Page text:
Credit the Bulls for this: after the spending the entire summer embarassing themselves, they still felt obligated to do it one more time, at the last possible moment, just to hammer home the theme of the offseason again for all to see. What happened between Bobby Portis and Nikola Mirotic at practice this week was scary, disgraceful and completely unacceptable in any context.
It also served as another reminder that, on the brink of a new season, the Bulls are the biggest punchline in the NBA. They are aimless, dysfunctional and — more than anything -- without proper leadership.
This was the offseason the Bulls were finally exposed for being the regressive franchise they’ve become. They are the team other clubs line up to trade with and the organization media outlets race to criticize. It’s an insular franchise with zero accountability that has grown complacent and lazy as profits continue to climb.
This is going to be a long, long season, rock bottom in what’s sure to be a painful rebuild. Bulls fans deserve better. What we learned this offseason is that the team doesn’t think so, or just doesn’t care.
The Jimmy Butler trade was unforgivable
Let’s start with a simple truth: the Bulls had no idea how good Jimmy Butler was or how to adequately build around him. He is gone so that they didn’t have to deal with the pressure of losing with a true star. He’s gone because they didn’t want to pay him the salary he had earned two years from now. He’s gone so that this front office can erase every last drop of responsibility to its fanbase and can now be comfortable failing on its own terms.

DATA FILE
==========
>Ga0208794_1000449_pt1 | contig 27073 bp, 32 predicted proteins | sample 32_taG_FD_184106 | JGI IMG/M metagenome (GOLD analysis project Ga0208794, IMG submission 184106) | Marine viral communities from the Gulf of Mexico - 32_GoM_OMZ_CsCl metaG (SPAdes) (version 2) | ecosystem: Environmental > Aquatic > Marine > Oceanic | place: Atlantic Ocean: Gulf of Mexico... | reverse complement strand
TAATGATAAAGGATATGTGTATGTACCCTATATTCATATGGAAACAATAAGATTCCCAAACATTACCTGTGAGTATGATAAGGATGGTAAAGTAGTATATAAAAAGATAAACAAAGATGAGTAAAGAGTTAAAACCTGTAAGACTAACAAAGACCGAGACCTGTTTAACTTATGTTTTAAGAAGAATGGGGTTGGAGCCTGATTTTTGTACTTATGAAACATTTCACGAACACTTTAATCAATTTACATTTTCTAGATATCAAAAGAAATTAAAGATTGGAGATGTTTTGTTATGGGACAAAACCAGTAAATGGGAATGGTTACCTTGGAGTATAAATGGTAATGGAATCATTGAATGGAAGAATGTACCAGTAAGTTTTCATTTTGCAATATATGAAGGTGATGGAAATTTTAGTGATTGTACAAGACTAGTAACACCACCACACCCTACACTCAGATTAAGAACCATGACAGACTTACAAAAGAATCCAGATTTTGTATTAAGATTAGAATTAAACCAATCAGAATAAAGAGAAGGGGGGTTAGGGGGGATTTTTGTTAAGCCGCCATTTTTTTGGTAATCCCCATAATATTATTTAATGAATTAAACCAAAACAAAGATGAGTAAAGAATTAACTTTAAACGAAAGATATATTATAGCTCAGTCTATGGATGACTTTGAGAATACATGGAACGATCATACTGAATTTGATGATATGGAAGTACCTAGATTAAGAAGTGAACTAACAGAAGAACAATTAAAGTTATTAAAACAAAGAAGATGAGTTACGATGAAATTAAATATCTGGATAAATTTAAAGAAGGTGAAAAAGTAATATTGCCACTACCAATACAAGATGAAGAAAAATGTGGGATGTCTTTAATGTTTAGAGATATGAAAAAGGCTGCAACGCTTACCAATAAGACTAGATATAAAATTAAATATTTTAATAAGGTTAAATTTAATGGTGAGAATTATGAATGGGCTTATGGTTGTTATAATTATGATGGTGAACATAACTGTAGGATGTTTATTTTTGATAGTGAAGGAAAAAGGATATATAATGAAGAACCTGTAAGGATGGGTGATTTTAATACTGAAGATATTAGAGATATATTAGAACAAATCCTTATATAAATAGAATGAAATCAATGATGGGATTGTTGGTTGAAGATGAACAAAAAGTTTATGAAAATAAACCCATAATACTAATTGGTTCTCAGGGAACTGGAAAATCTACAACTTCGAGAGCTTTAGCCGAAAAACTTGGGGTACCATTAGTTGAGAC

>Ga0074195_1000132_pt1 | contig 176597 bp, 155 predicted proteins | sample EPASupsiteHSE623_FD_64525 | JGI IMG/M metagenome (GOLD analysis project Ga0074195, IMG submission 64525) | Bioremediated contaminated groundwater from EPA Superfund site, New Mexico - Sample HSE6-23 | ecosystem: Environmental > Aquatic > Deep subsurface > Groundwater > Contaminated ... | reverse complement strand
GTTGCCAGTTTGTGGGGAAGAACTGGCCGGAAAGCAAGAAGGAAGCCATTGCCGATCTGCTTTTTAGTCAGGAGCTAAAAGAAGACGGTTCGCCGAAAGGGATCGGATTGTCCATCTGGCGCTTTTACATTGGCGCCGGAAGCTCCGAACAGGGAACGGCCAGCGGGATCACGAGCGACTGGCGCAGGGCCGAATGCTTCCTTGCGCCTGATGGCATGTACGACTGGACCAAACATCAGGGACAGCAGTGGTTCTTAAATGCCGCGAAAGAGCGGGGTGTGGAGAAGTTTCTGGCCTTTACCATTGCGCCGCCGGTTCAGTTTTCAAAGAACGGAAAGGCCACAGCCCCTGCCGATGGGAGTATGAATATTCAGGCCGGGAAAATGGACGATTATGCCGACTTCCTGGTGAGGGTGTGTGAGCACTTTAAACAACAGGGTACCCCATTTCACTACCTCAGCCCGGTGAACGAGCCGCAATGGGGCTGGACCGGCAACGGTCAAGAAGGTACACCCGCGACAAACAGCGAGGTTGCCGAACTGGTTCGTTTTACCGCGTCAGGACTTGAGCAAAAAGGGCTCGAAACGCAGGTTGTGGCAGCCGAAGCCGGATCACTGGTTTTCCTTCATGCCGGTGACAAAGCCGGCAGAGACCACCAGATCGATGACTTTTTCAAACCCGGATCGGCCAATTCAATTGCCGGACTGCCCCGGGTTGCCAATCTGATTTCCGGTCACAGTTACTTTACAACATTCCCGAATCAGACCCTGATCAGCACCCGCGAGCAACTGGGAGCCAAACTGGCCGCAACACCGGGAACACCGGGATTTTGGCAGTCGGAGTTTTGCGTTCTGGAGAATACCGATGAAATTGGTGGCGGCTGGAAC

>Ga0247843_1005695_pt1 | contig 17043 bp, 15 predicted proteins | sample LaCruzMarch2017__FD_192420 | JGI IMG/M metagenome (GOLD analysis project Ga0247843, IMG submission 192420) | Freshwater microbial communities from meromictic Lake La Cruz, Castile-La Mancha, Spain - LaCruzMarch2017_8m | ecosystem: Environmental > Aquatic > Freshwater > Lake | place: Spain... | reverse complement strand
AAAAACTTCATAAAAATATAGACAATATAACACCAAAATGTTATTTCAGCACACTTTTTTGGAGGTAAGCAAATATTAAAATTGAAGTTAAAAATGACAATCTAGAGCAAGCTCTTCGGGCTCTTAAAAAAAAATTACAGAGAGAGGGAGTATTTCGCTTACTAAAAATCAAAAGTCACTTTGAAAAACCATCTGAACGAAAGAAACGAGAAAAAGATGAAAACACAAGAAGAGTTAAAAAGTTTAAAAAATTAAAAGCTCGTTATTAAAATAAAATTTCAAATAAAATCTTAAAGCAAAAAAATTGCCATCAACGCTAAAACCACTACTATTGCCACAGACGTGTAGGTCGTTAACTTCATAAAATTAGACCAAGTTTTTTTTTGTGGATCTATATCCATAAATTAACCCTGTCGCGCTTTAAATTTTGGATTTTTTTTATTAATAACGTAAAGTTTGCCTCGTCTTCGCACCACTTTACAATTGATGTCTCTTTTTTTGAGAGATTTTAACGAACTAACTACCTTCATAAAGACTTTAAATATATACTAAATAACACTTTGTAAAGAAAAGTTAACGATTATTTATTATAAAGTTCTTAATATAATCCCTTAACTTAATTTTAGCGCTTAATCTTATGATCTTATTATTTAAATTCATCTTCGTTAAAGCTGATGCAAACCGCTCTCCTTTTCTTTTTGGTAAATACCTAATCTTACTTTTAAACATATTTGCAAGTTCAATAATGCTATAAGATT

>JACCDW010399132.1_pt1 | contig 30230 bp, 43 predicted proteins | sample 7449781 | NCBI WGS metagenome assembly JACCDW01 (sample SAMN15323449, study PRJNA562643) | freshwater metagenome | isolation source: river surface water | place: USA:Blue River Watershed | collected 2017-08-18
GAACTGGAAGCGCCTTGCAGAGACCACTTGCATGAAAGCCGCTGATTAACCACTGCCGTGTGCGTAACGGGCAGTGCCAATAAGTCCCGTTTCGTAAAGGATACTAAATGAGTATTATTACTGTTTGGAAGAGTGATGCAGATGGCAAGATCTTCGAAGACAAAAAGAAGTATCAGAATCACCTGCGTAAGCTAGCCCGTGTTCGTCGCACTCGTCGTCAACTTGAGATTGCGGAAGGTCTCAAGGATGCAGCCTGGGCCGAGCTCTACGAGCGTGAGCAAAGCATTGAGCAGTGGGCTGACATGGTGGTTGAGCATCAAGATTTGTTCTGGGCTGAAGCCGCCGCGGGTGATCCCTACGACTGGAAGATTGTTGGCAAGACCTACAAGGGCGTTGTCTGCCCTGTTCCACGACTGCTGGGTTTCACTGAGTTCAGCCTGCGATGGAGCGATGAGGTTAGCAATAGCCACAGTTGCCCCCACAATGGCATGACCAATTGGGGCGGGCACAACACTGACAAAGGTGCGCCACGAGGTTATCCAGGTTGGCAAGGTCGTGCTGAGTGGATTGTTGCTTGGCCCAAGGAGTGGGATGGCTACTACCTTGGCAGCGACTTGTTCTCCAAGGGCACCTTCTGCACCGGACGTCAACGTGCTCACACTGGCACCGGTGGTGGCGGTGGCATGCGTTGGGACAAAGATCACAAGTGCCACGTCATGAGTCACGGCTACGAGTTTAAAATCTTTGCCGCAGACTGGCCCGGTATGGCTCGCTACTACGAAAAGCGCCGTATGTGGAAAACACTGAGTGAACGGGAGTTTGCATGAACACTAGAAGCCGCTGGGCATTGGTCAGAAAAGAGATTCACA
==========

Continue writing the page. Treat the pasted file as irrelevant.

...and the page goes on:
Yes, if the Bulls kept Jimmy Butler, they were looking at a Three Alphas sequel no one wanted to see. The problem here is threefold:
- It’s their own fault for giving Wade and Rondo those awful contracts to begin with.
- The Bulls could have built a good team around Butler if they didn’t continuously whiff on draft picks and free agent signings.
- They somehow made their lot even less desirable by settling for objectively awful trade return.
There was reason to trade Butler, sure. But at the very least, the Bulls had to pry a future draft pick out of it. Instead, they included their own pick to move up just nine spots. You could at least talk yourself into this rebuild if there was another draft pick waiting as a prize. The biggest return the Bulls got back for a legitimate star was the value of their own pick for lost season.
I have always liked Zach LaVine — read my feature on him from the 2014 Draft — but he’s an imperfect player who doesn’t defend, share the ball or get to the foul line. That’s before we talk about the torn ACL he’s recovering from or the $20+ million salary he’s owed. He will thrill you while also making you remember just how impressive the nuances to Butler’s game really were.
I’ve always liked Kris Dunn, too — read my feature on him from the 2016 Draft. He has an inspiring personal story and fun game. But the Bulls are placing a crazy bet on him. The only way this trade can save even a little bit of face is if Dunn plays like the top-five pick that he was. Of course, Dunn was one of the worst and oldest rookies in the NBA last year. It’s likely that the Bulls are the only franchise in existence who believe he can be a top-10 point guard one day.